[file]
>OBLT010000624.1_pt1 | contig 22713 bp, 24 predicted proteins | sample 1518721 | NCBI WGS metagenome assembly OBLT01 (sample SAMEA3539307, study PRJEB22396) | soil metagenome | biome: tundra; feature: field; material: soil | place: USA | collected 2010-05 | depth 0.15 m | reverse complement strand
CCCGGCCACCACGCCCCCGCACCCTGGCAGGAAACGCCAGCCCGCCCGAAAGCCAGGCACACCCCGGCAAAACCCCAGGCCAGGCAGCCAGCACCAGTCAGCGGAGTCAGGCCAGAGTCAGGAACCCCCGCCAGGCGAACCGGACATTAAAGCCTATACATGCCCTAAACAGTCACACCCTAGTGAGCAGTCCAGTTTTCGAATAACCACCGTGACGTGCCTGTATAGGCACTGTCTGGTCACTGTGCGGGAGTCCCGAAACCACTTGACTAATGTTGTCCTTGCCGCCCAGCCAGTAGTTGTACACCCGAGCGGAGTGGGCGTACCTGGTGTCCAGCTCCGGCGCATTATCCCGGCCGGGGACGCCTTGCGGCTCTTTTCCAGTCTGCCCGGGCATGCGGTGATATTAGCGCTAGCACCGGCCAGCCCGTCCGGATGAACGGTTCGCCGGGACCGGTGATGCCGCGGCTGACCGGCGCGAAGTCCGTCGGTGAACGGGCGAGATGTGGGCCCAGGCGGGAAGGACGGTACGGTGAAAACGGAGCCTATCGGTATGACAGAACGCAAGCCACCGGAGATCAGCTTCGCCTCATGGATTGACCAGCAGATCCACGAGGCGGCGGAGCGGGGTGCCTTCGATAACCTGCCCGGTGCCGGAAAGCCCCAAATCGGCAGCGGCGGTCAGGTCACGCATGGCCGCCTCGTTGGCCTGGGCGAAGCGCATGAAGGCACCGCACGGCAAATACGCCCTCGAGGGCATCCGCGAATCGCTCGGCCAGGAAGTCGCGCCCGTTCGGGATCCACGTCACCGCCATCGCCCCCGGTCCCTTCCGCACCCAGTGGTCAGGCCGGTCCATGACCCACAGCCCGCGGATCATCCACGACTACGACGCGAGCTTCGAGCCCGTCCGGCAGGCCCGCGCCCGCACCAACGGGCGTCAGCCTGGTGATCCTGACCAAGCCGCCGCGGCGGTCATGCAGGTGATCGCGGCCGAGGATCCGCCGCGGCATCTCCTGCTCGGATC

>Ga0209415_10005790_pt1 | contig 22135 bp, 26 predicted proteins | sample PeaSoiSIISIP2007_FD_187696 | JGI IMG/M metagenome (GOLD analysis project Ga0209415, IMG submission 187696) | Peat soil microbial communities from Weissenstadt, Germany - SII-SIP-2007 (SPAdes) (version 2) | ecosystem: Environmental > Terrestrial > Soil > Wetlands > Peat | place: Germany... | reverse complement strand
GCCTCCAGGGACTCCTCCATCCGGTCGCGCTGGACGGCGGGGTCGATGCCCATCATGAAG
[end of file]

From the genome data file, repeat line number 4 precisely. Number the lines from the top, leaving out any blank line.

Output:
GCCTCCAGGGACTCCTCCATCCGGTCGCGCTGGACGGCGGGGTCGATGCCCATCATGAAG